But the proposal has met fierce opposition from New York bottlers and vendors. "New Yorkers know that taxes don't make people healthy, they cost jobs and hurt working families. This is a job-killing tax that will devastate grocers and other retailers," insists Nelson Eusebio, the chairman of New Yorkers Against Unfair Taxes.
Paterson's proposal has, however, gained the support of New York City mayor Michael Bloomberg. On Sunday, Mr. Bloomberg urged state legislators to levy a 1% tax on sugary soft drinks sold in the state. "An extra 12 cents on a can of soda would raise nearly $1 billion, allowing us to keep community health services open and teachers in the classroom. And, at the same time, it would help us fight a major problem plaguing our children: obesity," he said.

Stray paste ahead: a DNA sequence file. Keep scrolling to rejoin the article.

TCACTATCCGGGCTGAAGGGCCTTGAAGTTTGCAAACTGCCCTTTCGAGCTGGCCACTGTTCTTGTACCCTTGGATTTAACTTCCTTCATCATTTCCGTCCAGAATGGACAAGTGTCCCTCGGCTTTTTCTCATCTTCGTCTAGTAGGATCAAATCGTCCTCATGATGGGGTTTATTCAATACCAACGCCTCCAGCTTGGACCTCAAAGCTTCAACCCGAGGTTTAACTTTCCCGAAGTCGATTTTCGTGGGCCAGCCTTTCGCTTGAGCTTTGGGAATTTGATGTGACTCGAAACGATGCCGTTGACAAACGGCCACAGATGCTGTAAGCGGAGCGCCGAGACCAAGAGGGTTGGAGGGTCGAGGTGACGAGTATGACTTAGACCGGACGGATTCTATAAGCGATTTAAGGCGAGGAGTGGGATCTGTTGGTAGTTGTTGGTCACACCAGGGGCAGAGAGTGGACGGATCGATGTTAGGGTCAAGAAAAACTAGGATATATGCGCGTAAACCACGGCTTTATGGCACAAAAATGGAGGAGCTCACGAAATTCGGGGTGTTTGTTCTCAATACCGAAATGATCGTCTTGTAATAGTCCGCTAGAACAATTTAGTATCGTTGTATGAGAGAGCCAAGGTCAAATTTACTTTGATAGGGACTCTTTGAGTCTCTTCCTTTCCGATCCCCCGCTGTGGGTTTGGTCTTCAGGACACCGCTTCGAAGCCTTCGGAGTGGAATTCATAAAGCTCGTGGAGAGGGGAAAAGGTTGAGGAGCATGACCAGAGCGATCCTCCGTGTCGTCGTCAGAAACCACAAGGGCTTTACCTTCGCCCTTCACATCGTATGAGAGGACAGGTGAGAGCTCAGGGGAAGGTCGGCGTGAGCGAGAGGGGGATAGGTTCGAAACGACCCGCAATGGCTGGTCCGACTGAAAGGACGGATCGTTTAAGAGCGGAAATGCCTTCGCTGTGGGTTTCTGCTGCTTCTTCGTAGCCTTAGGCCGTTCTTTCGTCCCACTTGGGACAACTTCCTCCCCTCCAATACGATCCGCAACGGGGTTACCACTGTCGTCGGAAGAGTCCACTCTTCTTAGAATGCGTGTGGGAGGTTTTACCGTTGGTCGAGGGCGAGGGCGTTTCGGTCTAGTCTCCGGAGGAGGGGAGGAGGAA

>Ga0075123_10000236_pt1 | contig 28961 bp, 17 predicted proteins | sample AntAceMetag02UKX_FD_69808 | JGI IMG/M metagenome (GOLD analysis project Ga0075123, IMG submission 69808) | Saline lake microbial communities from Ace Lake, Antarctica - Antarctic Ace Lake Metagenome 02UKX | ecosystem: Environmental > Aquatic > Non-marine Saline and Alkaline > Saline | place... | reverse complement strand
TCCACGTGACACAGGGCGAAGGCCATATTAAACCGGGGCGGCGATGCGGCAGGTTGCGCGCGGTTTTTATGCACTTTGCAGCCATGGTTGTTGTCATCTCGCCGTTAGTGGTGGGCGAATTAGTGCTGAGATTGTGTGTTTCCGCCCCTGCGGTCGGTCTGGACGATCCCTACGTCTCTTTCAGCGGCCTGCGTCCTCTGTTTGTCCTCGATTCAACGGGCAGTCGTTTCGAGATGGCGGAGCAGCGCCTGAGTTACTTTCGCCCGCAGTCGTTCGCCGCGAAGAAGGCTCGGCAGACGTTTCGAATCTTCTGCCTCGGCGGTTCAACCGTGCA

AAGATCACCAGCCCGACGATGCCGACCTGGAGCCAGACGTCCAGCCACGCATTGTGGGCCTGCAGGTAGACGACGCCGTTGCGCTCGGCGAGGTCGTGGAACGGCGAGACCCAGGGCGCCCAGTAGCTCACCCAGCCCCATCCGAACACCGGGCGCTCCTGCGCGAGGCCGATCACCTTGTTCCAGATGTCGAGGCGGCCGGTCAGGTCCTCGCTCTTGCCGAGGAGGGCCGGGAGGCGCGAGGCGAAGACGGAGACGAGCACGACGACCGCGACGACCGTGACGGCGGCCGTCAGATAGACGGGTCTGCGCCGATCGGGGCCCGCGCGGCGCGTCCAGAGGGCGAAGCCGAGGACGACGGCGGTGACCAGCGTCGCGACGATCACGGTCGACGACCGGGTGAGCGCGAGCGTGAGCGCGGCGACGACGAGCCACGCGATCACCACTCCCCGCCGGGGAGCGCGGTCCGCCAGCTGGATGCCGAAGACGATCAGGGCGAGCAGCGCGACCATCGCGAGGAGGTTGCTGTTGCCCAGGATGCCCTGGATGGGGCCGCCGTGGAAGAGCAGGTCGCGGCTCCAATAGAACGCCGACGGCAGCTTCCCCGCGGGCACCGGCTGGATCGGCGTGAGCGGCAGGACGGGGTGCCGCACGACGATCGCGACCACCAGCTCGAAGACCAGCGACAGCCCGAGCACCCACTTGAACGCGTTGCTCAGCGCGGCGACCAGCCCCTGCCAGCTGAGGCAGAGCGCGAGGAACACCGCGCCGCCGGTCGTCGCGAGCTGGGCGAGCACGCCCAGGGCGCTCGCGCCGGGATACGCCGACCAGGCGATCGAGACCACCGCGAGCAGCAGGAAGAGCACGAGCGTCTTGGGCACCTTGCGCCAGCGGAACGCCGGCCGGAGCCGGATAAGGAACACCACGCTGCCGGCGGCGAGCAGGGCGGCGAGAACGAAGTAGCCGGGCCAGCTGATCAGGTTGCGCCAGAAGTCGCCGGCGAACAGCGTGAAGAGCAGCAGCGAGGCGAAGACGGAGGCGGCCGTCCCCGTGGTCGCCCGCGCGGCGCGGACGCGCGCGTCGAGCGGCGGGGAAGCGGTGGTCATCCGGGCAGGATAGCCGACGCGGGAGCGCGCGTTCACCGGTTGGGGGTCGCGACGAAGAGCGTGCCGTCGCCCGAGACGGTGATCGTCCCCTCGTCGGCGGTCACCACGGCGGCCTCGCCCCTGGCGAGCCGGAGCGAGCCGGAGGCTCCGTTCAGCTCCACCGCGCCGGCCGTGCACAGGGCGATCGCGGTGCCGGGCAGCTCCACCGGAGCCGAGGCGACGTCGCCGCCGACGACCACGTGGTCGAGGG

Bloomberg has a history of successful campaigning on public health issues. In 2003, he faced down fierce opposition to introduce a smoking ban in New York City's bars and restaurants. The ban proved a roaring success and was cited by many anti-smoking advocates in England before it adopted its own smoking ban in 2007.
So is a UK tax on soft drinks likely? Watch this space...